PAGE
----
Want to make pancakes without eggs? We’ll show you how. Here are the best ideas for an egg substitute for pancakes!
Are you all out of eggs and don’t want to run to the store? Or working around a dietary restriction? Don’t worry. You can make incredible fluffy, delicious pancakes without eggs! There are a few different options: but we’ve got a top favorite. Here are a few options: and a special recipe for you to make your eggless flapjacks, too. It went over very well in our household: so much so that it’s become our go-to. Who needs eggs?
Why are eggs used in pancakes?
Before the substitute ideas, let’s talk about the function of eggs in pancakes and baked goods in general. Why are eggs used in pancakes?
- Eggs act as a binder. This is one of the most important functions of eggs: they hold baked goods together. Remove the egg from pancakes and without a binder, they’ll fall apart on the griddle.
- Eggs make things fluffier. Eggs help foods to rise, leaven or puff up, making them have a light and airy texture.
- Eggs add color and richness in flavor. The egg yolk helps for a golden brown appearance: this is especially noticeable in pancakes. It also adds a rich savory flavor to recipes.
- Eggs add moisture. One large egg contributes about 3 tablespoons of moisture to the overall recipe.
With this in mind…let’s get to the egg substitutes!
Best egg substitute for pancakes
1. Nut butter or seed butter (peanut, almond, cashew or sunflower).
The best egg substitute for pancakes? Any type of nut butter: peanut butter, almond butter or cashew butter! For nut allergies, you can use a seed butter like sunflower butter. Nut butter does a few things: it helps to work as a binder to stick the batter together, and it adds a lovely richness to the flavor. It also helps with a golden brown color.
2. Flax egg.
Another great egg substitute for pancakes? A flax egg. You can make flax eggs at home using ground flax seed and water. (Here’s How to Make a Flax Egg.) Mix the ground seeds with water, and after 15 minutes they turn into a gel-like substance you can use as a binder in vegan baked goods. This works great in pancakes and other baked goods like banana bread and cookies.
Another egg substitute for pancakes? Applesauce. Fruit purees are a well-known substitute for eggs and for oil in recipes since they add moisture and a bit of binding. Use 1/4 cup applesauce to replace 1 egg in pancakes.
4. Mashed banana.
Mashed banana is another egg substitute for pancakes that works well. You’ll get a hint of banana flavor: but there’s really no downside to a little banana in your flapjacks! This is the same concept as the applesauce above.
A final egg substitute in pancakes? Yogurt. Greek yogurt or sour cream are common tricks to add moisture pancakes (like these Greek yogurt pancakes or sour cream pancakes). But yogurt can also act as a replacement for an egg! We recommend using unflavored plain or Greek yogurt. Substitute 1/4 cup yogurt for every 1 egg in your pancake recipe.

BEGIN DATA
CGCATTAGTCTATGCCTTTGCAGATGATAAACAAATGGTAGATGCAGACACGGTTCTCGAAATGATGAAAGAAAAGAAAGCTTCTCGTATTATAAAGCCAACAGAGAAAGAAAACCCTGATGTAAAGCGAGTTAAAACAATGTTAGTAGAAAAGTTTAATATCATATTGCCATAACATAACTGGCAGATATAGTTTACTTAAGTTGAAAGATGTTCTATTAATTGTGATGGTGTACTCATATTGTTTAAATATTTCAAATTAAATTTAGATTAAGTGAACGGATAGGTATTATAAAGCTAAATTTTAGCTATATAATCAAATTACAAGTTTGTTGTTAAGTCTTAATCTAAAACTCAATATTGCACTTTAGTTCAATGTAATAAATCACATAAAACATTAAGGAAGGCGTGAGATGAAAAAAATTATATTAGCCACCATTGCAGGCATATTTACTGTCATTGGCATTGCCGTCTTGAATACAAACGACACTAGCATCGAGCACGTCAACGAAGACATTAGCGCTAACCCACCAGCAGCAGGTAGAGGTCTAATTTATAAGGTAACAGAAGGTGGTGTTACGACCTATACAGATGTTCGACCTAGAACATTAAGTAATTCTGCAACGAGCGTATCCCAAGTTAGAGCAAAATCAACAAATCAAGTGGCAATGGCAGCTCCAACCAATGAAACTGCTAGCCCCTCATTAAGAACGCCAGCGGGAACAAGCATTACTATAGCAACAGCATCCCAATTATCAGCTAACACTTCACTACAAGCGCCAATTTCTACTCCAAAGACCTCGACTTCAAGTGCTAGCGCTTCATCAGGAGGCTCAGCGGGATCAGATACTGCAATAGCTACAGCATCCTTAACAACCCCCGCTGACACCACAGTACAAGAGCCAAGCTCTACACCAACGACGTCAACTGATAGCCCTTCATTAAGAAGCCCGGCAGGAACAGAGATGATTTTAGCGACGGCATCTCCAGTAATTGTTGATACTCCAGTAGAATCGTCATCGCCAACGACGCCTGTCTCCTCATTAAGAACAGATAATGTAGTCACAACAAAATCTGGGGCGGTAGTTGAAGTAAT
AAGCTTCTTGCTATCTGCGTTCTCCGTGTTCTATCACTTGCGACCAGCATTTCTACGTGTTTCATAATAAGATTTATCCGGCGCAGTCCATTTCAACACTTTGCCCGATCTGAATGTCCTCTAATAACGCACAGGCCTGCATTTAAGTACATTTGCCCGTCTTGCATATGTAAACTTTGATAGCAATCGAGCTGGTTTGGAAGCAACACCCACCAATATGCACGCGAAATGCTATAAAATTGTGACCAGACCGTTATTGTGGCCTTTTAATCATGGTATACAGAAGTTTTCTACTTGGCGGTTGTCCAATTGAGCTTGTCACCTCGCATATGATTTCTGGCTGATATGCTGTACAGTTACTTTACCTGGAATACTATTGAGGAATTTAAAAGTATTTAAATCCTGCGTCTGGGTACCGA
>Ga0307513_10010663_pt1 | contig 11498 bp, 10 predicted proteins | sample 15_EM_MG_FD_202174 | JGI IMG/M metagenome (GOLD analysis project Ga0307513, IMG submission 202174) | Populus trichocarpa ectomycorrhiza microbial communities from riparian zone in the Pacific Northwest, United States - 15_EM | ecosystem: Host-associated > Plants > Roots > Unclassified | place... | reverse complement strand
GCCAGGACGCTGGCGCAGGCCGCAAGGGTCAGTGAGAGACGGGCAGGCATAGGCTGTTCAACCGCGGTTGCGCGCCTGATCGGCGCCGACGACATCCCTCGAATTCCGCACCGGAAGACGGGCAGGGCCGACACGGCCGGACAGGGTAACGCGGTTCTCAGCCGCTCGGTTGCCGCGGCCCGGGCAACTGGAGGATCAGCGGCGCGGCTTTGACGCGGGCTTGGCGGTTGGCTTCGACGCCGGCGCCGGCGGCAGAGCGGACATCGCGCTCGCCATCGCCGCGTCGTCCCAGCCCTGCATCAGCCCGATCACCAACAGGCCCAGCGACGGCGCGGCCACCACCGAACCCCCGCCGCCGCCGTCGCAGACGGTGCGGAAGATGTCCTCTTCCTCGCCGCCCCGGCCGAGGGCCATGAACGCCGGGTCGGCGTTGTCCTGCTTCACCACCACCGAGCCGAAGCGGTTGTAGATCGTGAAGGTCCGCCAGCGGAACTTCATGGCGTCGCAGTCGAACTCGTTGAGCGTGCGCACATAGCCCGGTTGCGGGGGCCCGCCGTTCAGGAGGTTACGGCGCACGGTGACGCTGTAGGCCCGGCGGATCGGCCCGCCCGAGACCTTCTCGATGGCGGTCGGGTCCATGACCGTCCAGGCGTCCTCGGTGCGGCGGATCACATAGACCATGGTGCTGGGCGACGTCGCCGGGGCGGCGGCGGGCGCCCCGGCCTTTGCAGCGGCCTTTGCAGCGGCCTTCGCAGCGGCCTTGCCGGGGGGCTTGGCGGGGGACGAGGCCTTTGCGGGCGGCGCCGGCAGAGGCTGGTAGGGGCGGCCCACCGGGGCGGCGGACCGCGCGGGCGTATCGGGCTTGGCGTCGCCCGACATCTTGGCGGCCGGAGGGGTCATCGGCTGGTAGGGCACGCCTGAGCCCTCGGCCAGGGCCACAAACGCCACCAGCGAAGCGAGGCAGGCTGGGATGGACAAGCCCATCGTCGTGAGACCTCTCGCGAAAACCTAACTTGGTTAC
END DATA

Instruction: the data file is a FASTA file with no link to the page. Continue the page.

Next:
Related recipe…try our eggless pancakes!Print
Pancakes without eggs are even better! A secret egg substitute makes these pancakes over the top delicious.
- 1/2 cup all-purpose flour
- 1/2 cup whole wheat flour
- 1/4 teaspoon cinnamon
- 1 tablespoon baking powder
- 2 tablespoons light brown sugar (or granulated sugar)
- 1/2 teaspoon kosher salt
- 2 tablespoons neutral oil
- 2 tablespoons creamy peanut butter, almond butter, or cashew butter (or sunflower butter for nut free)
- 1 1/4 cup milk of choice (2%, oat milk or almond milk)
- In a medium bowl, whisk together the all purpose flour, whole wheat flour, cinnamon, baking powder, sugar, and kosher salt.
- In a liquid measuring cup, whisk together the oil and peanut butter. Add it to the batter, then immediately add the milk.
- Stir the wet ingredients into the dry ingredients until a smooth batter forms.
- Lightly grease a skillet with coconut oil and wipe off extra grease with a paper towel. Heat the skillet over low heat. Pour the batter into small circles (a little less than 1/4 cup each). Cook the pancakes until the bubbles pop on the top and the bottoms are golden: low and slow is the key! Then flip them and cook until done. Repeat with the remaining batter, adjusting the heat as necessary (the skillet can get very hot on the second batch). Place the cooked pancakes under an inverted bowl to keep them warm. Serve immediately with maple syrup.
- Category: Breakfast
- Method: Stovetop
- Cuisine: American
Keywords: Egg substitute for pancakes
About the Authors
Sonja Overhiser is author of Pretty Simple Cooking, named one of the best healthy cookbooks of 2018. She’s host of the food podcast Small Bites and founder of the food blog A Couple Cooks. Featured from the TODAY Show to Bon Appetit, Sonja seeks to inspire adventurous eating to make the world a better place one bite at a time.
Alex Overhiser is an acclaimed food photographer and author based in Indianapolis. He’s host of the food podcast Small Bites and founder of the recipe website A Couple Cooks. Featured from the TODAY Show to Bon Appetit, Alex is author of Pretty Simple Cooking, named one of the best vegetarian cookbooks by Epicurious.